High-dose treatment with stem cell support for non-Hodgkin lymphoma

Stem cells are early blood cells. They to make all the other types of blood cells you need. Some people with NHL may have a stem cell transplant as part of their treatment. This helps their body make new blood cells after chemotherapy.

Most people won’t need a stem cell transplant. But it may be used to treat types of NHL that don’t respond well to standard chemotherapy. It’s also sometimes used to treat NHL that has come back after treatment.

First, you are given chemotherapy to get rid of the lymphoma. You are then given your own stem cells, or stem cells from a donor, as an infusion into your bloodstream. The stem cells go to your bone marrow where, after a few days, they will begin making new blood cells. Until your blood cell numbers have recovered, you will be at risk of infection and will need to stay in hospital.

This is an intensive treatment. You will go to a specialist hospital and usually be an inpatient for two weeks or more. Your lymphoma specialist can discuss with you whether or not a stem cell transplant is necessary.

Stem cell transplants for non-Hodgkin lymphoma

Stem cells are early blood cells, which are able to make all the different types of blood cell you need. There are two types of stem cell transplant. One uses your own stem cells, and the other uses stem cells from someone else (a donor).

Most people who have NHL will not need a stem cell transplant. But it may be used to treat types of NHL that don’t respond well to the most commonly used chemotherapy treatments. It is also sometimes used to treat people who have NHL that has come back (relapsed) after treatment.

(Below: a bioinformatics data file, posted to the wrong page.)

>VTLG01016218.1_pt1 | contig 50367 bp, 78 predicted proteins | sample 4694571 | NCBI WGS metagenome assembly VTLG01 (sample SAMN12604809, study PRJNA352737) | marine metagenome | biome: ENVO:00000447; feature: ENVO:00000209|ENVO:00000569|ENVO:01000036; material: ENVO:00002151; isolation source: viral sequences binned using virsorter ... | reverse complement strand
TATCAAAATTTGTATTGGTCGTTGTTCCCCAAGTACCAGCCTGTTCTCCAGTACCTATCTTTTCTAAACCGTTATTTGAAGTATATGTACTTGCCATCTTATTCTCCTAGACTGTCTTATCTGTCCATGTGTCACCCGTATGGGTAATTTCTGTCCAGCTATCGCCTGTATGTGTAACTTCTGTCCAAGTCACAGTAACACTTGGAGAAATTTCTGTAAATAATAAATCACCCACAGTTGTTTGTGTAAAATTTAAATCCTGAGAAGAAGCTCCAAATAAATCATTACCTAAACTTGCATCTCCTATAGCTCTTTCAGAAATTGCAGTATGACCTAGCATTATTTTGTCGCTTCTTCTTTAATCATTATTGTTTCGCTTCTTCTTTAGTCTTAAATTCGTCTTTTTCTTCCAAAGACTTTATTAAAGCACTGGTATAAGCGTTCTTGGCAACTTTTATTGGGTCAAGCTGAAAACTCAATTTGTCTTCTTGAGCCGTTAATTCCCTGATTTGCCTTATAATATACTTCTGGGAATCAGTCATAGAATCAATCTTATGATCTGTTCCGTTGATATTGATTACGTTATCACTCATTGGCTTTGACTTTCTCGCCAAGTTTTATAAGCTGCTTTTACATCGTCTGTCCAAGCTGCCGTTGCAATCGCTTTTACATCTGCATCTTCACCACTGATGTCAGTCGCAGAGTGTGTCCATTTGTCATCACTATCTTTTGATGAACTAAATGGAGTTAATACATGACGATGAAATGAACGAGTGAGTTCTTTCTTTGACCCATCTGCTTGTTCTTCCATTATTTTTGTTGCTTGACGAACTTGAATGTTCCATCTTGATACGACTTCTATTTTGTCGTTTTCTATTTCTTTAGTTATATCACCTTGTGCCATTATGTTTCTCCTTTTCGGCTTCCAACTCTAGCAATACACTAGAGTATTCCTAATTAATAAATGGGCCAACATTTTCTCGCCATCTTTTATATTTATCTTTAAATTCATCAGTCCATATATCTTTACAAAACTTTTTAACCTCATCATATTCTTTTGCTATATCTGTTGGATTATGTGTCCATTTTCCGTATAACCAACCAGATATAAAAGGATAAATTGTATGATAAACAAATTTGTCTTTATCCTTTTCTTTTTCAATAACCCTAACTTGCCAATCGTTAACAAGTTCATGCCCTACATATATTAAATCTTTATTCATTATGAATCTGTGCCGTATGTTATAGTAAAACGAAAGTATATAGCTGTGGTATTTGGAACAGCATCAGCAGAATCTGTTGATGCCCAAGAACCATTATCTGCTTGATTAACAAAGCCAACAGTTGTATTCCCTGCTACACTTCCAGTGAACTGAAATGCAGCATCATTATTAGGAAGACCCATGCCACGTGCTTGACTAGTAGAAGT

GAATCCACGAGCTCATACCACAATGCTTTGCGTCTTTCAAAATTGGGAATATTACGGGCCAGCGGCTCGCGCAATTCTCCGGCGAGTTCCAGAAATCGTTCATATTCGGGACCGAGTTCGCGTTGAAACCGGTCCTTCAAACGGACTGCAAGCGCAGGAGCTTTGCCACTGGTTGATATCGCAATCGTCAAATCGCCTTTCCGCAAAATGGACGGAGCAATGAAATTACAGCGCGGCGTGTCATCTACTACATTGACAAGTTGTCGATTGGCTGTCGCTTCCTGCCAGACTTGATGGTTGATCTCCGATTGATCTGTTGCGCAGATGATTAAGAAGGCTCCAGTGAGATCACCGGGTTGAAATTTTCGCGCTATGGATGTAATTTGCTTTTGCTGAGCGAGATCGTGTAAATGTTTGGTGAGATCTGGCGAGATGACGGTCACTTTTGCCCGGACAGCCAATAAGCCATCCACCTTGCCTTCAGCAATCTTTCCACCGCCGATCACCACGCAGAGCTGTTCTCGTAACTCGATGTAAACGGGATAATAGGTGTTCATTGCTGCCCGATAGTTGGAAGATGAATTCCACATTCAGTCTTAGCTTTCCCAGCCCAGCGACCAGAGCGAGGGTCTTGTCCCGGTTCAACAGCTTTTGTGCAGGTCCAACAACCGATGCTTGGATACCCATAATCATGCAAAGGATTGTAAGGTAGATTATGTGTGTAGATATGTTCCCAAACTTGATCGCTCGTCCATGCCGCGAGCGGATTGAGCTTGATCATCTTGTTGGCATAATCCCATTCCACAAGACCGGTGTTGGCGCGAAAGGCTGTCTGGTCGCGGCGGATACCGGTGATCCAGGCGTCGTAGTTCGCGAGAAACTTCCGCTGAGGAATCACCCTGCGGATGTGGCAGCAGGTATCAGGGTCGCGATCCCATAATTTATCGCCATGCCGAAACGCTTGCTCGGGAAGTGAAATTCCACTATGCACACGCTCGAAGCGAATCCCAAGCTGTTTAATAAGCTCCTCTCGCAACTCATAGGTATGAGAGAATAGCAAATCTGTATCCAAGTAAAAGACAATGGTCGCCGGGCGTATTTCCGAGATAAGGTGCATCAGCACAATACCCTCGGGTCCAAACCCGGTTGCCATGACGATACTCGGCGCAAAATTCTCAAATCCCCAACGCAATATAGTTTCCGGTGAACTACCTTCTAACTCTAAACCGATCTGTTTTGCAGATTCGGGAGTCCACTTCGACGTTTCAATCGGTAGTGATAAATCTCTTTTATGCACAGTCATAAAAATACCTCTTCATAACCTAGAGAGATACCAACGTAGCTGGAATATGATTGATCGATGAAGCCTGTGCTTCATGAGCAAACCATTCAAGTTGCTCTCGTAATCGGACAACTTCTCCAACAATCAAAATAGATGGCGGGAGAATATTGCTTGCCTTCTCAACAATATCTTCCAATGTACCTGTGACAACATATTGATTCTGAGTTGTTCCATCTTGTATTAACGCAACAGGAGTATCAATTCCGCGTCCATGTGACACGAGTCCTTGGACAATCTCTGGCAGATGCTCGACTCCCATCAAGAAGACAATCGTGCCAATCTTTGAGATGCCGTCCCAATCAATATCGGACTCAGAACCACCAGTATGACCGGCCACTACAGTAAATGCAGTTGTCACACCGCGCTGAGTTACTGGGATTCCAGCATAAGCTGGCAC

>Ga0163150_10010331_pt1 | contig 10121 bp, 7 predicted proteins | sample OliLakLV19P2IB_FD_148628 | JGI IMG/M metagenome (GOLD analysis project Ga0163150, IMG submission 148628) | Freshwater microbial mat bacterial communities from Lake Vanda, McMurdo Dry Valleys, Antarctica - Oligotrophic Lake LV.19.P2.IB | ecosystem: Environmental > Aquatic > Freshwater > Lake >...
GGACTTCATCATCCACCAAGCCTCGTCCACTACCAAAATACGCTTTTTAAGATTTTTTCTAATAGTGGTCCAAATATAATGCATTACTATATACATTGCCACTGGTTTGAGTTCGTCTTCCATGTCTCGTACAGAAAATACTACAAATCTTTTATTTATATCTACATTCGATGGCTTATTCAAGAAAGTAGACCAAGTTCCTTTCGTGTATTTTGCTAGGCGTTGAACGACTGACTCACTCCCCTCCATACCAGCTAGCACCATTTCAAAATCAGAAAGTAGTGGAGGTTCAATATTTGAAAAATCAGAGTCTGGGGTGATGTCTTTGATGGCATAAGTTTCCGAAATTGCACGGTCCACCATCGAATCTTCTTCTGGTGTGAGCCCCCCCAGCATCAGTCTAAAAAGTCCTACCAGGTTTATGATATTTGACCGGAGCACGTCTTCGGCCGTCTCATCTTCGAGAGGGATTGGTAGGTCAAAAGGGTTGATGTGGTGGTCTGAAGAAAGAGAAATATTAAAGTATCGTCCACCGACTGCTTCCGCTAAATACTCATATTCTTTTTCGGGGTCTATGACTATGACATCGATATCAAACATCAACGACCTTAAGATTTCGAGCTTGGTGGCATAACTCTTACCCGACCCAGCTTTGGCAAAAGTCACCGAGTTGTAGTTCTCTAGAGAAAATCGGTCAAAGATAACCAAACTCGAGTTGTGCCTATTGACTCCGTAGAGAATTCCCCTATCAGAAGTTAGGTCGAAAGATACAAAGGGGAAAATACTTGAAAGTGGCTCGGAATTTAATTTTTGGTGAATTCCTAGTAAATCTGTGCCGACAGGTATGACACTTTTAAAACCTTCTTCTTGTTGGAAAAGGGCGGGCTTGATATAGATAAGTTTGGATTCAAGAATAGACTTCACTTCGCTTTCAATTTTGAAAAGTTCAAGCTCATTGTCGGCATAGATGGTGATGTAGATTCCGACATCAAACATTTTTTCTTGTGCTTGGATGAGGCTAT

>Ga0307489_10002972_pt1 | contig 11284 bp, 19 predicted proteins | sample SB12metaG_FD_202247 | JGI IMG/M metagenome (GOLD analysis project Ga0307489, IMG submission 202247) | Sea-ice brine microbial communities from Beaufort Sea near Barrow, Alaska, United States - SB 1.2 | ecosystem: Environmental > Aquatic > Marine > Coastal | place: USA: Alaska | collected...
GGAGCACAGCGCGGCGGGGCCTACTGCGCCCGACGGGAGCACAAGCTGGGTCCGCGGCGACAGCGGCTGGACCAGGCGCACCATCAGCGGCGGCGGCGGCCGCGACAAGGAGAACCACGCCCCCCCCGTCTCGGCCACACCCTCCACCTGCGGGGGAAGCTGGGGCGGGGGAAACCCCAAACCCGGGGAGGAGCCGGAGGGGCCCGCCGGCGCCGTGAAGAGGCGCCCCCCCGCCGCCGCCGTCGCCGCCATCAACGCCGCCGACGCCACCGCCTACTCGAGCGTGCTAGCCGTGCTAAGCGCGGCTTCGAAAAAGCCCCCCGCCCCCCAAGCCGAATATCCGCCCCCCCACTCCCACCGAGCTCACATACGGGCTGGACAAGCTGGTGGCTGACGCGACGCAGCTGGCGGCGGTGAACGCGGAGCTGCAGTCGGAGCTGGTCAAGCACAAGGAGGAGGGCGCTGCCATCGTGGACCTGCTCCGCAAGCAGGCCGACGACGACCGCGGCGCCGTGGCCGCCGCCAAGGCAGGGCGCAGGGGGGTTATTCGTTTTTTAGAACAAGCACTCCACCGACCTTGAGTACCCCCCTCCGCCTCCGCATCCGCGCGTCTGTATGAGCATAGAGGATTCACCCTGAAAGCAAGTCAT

A stem cell transplant is an intensive treatment. It is only suitable for people who are fit enough to cope with the side effects. If it is recommended as part of your treatment, your doctor will discuss the possible benefits and disadvantages with you.

Because stem cell transplants are complicated treatments and carry some risk, they are done in specialist hospitals. This means you may have to be treated in a hospital some distance from your home.

Research is being done to find out how best to use stem cell transplants to treat NHL. Your specialist may talk to you about having a stem cell transplant as part of a cancer research trial.


Having a stem cell transplant

Before a stem cell transplant, you have chemotherapy to put the lymphoma into remission. After this, stem cells are collected from either your own blood or your donor’s blood. The stem cells are frozen and stored until you have had more chemotherapy (and sometimes radiotherapy). This is given to get rid of any remaining lymphoma cells and to prepare your bone marrow for the transplant.

After this, you are given the stem cells into your blood through a drip. The stem cells make their way to your bone marrow. After a few weeks, your bone marrow begins to make blood cells again.

Until your bone marrow recovers, you are at a high risk of getting an infection and will need to stay in hospital.


High -dose treatment with stem cell support

This involves you being given your own stem cells. The main benefit of it is that it allows you to have much higher doses of chemotherapy to treat the lymphoma.


Donor (allogeneic) stem cell transplant

In this type of transplant, you are given stem cells from another person (a donor). The donor’s stem cells help your bone marrow recover from chemotherapy. They also give you a new immune system that can fight any remaining lymphoma.

We have more information about high-dose treatment with stem cell support, and donor stem cell transplants, which explains these treatments in detail.